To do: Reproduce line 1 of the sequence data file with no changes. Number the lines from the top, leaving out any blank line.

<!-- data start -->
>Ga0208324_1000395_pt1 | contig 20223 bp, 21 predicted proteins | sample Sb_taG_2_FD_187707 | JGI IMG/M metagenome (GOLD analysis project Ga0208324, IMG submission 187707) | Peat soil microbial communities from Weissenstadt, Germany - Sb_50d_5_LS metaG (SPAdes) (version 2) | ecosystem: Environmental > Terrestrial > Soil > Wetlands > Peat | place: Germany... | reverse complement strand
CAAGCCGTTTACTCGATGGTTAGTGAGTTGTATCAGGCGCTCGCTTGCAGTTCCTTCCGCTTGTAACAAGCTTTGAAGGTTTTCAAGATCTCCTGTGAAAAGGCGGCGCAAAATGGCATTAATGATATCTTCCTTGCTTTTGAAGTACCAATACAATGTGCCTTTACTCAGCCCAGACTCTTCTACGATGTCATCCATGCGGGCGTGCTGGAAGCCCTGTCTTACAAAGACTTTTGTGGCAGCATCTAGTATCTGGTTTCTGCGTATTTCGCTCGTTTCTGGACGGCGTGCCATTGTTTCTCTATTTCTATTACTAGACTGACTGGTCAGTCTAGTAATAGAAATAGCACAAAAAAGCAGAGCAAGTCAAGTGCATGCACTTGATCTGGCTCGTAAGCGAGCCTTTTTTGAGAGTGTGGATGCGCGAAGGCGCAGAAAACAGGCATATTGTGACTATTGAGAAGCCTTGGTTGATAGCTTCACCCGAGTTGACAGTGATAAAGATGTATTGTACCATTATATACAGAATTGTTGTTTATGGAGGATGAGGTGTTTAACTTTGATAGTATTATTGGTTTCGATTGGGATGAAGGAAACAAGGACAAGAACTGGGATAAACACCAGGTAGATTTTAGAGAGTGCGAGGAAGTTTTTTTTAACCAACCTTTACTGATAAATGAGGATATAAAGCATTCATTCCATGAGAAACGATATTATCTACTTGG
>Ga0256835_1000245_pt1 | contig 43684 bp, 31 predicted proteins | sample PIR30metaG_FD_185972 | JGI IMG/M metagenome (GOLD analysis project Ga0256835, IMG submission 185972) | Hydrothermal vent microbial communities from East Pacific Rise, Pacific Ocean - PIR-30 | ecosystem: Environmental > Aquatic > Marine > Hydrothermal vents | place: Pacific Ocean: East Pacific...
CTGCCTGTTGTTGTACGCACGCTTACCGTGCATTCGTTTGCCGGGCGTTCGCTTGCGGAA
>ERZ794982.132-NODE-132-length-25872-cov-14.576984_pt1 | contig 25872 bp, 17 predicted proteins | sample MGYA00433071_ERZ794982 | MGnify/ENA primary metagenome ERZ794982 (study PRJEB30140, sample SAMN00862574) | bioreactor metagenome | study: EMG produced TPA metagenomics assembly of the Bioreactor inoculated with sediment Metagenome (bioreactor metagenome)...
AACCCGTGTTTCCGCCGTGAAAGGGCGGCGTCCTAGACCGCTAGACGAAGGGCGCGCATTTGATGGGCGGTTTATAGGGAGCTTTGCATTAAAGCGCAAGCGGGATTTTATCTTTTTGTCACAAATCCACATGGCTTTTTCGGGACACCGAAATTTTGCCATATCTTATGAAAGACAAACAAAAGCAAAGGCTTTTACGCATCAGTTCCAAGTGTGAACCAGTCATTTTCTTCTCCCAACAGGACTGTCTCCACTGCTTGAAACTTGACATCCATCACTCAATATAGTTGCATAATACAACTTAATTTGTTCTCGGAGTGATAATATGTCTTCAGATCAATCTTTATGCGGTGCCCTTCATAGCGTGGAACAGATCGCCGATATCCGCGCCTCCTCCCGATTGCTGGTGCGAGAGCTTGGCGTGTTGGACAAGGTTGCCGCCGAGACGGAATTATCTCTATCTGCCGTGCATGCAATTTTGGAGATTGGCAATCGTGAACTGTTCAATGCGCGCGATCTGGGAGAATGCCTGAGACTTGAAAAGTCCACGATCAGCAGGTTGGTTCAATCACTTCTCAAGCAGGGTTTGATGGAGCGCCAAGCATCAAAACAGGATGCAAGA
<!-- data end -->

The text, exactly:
>Ga0208324_1000395_pt1 | contig 20223 bp, 21 predicted proteins | sample Sb_taG_2_FD_187707 | JGI IMG/M metagenome (GOLD analysis project Ga0208324, IMG submission 187707) | Peat soil microbial communities from Weissenstadt, Germany - Sb_50d_5_LS metaG (SPAdes) (version 2) | ecosystem: Environmental > Terrestrial > Soil > Wetlands > Peat | place: Germany... | reverse complement strand